Jeep Patriot vs. Jeep Commander [Unraveling the SUV Mystery]

by / / Official Automotive Blog
Jeep Patriot vs Jeep Commander comparison

If you’ve ever found yourself wandering a car lot or scrolling through an online inventory, chances are you’ve paused at the Jeep section. And for a good reason! With their rugged good looks and a reputation for adventure, Jeeps are like the Swiss Army knives of the car world. Today, we’re zeroing in on two particular models that often get lumped together: the Jeep Patriot and the Jeep Commander. They might share some style points, but trust me, they’re as different as mountain trails and city streets.

Meet the Jeep Commander: The Family-Sized Adventure Machine

Let’s kick things off with the Jeep Commander. It’s the larger-than-life character in the Jeep family, boasting enough room for seven passengers to ride comfortably. Its grandeur isn’t just about size; it’s also about presence. The Commander offers a 3.7L V6 engine and an optional 5.7L V8 Hemi, making it clear that it’s not playing around when it comes to power.

Safety-wise, the Commander stands its ground with solid ratings, including a shining 5-star performance in front-impact tests. Plus, with trim levels like the Overland, Sport, and Limited, you’ve got options to suit your style and power needs, whether you’re sticking to the pavement or heading for the hills.

Jeep Commander driving along the highway

Cruise in the Jeep Patriot: Your Compact Companion

Now, let’s chat about the Jeep Patriot. It might be known as the most affordable SUV in North America, but don’t let that fool you into thinking it’s any less of a Jeep. This compact 4-door wagon comes with all the essentials you’d expect, including the “Trail Rated” badge, which means it’s ready for whatever Mother Nature throws your way.

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The Patriot is all about giving you choices, with five different models to choose from. Whether you need a family-friendly ride or a tough little trooper for off-road adventures, the Patriot’s got your back. And with a continuously variable transmission that keeps things smooth, you’re in for a ride that’s as comfortable as it is capable.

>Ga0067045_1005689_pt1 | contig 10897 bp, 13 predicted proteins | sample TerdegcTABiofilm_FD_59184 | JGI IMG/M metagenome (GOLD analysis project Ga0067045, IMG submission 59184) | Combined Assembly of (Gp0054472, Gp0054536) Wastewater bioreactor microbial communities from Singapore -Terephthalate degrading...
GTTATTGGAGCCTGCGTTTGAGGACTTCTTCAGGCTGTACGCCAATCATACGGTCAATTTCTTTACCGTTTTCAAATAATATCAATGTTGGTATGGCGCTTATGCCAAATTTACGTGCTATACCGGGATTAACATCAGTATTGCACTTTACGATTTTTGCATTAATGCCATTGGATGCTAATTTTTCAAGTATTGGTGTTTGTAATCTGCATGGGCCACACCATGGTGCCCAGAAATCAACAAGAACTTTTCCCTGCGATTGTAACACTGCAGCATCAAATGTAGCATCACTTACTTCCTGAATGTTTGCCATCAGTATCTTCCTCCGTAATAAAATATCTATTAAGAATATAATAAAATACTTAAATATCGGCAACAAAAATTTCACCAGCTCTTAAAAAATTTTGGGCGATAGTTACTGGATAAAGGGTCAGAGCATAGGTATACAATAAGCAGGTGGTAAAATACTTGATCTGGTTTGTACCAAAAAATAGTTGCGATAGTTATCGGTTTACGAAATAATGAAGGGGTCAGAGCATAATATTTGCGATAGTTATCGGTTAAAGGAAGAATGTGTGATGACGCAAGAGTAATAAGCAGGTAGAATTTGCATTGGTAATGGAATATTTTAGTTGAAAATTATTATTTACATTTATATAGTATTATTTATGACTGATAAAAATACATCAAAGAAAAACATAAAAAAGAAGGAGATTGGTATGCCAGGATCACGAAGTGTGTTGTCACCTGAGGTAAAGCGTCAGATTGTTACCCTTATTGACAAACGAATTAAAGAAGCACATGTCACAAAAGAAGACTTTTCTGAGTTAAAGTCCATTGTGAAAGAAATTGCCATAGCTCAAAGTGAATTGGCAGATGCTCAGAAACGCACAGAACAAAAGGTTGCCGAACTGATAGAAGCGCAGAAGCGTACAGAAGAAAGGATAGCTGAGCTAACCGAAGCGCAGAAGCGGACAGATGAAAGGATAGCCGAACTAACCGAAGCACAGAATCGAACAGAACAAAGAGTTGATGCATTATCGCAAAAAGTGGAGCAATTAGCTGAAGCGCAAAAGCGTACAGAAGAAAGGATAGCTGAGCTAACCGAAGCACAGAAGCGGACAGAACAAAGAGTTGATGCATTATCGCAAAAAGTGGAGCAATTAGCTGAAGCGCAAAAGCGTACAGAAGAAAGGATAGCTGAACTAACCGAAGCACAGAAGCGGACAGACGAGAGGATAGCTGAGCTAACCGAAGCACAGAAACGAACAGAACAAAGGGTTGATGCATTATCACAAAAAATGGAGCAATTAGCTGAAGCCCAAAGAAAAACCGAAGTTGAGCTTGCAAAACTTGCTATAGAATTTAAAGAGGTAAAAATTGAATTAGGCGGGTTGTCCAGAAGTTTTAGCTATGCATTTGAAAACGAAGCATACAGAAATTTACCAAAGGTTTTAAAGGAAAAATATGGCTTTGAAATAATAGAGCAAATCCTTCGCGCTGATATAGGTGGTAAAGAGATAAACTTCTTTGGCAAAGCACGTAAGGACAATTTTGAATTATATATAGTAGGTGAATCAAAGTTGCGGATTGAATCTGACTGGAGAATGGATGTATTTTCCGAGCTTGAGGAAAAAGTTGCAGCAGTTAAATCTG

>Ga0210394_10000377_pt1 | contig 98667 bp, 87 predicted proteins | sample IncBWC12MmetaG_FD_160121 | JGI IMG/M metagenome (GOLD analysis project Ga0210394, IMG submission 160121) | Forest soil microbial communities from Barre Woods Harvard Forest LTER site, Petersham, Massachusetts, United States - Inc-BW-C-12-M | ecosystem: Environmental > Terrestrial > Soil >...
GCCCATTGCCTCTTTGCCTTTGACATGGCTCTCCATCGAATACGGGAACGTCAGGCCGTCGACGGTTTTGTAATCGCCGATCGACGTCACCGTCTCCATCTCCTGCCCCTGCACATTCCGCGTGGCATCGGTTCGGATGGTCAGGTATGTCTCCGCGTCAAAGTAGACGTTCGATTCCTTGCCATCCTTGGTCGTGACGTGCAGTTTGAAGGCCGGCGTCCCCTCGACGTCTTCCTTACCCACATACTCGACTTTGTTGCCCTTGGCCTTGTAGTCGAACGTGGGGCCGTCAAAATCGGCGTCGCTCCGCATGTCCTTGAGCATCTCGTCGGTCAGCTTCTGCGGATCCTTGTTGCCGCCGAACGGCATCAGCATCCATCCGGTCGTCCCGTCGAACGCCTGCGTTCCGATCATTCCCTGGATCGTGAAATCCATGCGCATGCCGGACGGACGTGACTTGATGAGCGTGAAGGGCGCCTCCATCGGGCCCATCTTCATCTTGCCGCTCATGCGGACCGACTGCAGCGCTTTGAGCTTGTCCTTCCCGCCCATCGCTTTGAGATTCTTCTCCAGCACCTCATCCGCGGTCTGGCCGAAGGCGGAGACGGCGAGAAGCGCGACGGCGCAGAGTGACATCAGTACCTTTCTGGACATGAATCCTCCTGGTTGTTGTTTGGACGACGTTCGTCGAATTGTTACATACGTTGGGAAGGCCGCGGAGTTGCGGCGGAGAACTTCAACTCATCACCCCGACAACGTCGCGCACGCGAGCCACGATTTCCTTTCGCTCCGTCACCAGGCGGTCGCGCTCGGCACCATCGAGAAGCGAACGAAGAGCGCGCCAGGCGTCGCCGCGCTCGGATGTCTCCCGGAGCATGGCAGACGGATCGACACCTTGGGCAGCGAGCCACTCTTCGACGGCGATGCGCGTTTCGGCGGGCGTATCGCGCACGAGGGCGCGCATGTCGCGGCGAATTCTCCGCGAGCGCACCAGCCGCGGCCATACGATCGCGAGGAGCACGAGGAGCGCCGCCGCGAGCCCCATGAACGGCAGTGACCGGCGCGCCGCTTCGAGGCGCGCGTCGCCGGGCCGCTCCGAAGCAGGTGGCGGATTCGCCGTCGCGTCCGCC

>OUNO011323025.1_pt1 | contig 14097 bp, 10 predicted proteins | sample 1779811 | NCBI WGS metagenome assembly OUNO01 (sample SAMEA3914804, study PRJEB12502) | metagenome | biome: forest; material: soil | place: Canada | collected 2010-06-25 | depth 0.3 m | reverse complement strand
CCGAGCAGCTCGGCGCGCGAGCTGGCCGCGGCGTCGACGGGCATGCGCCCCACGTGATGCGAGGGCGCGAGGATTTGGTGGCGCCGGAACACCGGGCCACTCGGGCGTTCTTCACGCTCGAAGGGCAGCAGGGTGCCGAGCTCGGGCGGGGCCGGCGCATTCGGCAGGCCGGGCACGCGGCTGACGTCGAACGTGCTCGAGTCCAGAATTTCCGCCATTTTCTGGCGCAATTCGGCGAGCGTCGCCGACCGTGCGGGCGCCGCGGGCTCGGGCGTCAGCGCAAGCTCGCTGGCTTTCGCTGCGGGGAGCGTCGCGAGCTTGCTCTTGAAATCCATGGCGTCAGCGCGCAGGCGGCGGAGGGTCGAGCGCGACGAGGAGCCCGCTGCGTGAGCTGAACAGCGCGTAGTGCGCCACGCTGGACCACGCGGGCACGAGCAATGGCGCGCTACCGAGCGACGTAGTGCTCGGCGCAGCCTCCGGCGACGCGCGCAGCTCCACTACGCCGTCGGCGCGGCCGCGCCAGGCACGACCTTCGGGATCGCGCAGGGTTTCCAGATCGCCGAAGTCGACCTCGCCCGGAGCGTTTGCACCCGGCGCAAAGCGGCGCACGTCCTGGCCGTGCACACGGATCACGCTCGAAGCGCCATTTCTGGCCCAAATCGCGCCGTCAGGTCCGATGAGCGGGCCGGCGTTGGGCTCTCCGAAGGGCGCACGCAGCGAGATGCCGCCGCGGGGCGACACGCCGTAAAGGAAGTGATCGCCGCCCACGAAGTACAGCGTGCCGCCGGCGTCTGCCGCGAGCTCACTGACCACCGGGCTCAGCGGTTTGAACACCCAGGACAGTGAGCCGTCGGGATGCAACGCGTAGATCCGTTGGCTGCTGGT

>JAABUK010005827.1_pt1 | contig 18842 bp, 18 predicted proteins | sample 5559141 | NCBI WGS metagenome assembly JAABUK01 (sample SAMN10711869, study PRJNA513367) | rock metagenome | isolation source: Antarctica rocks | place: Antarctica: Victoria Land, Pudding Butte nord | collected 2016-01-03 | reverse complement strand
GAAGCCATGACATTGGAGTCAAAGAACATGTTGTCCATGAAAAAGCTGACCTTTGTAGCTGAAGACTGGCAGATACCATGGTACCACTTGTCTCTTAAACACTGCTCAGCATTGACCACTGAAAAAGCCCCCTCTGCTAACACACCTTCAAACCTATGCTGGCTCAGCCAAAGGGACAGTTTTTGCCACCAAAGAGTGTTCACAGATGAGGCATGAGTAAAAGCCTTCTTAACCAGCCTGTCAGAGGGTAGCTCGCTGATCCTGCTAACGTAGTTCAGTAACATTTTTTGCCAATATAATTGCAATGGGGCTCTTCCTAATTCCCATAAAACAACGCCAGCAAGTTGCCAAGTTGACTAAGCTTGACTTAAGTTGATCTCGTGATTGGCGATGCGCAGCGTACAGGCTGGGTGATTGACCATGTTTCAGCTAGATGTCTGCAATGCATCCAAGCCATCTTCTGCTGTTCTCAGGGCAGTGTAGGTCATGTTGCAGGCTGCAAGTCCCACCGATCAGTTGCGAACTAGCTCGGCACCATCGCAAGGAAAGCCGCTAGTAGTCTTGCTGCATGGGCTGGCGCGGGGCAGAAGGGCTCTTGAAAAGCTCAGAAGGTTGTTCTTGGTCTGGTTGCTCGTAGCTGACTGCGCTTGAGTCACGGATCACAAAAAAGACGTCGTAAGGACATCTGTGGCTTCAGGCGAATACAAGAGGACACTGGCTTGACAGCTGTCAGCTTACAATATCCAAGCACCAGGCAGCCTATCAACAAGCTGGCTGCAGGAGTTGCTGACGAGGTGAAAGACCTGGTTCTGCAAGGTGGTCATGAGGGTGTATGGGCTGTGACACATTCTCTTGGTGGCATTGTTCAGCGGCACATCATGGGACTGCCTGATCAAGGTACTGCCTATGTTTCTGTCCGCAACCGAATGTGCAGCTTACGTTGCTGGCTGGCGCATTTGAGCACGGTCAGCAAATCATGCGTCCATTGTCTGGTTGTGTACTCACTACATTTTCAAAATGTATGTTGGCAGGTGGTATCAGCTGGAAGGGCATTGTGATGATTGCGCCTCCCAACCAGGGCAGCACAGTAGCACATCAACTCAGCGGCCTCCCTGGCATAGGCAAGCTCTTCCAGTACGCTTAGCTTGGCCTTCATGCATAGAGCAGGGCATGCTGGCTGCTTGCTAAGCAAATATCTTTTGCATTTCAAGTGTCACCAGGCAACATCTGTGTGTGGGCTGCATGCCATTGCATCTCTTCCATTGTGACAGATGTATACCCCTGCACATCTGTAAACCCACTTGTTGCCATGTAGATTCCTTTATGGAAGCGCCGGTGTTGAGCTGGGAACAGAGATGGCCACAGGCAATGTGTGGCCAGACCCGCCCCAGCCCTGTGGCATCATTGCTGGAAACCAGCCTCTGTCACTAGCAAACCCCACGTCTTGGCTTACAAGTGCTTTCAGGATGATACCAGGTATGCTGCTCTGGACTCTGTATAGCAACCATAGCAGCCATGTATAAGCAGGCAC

Jeep Patriot driving along the snowy mountain road

The Showdown: Jeep Commander vs. Jeep Patriot

Now for the fun part – let’s put these two side by side and see how they stack up in a good old-fashioned showdown.

Feature 2010 Jeep Commander 2017 Jeep Patriot
Price More expensive Less expensive
Transmission 5-Speed Automatic 5-Speed Manual, CVT, 6-Speed Automatic
Engine 3.7L V6, 5.7L V8 Hemi 2.0L Inline-4, 2.4L I4 DOHC 16V Dual VVT
Fuel Economy City: 15 MPG, Hwy: 20 MPG City: 23 MPG, Hwy: 30 MPG
Drivetrain Rear-Wheel Drive Front-Wheel Drive
Seating Capacity 7 seater 5 seater

So, why do we keep comparing the two? On the surface, it’s easy to see some family resemblance. The body lines, that unmistakable grille, the stance – they’ve got Jeep DNA through and through. But when you dive into the details, they part ways. The Commander is your beefy, do-it-all SUV with space to spare and power to conquer. The Patriot? It’s your nimble, go-anywhere buddy that’s as easy on the wallet as it is on the eyes.

Your Road, Your Choice

Whether you’re drawn to the brawny charm of the Jeep Commander or the sleek, ready-for-anything vibe of the Jeep Patriot, your choice comes down to your road map. Are you hauling a big crew and need the muscle to match? Commander’s your ride. Or are you after something that’s practical yet playful, ready for both daily drives and dirt roads? Then it’s the Patriot for you.

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In the end, whichever Jeep you choose, you’re signing up for a legacy of toughness and the freedom to make every journey an adventure. So, what’ll it be? The road warrior Commander or the spirited Patriot? The road is calling – where will you go?

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A common challenge when buying tires is understanding the different types of tires, and which one will work best for you.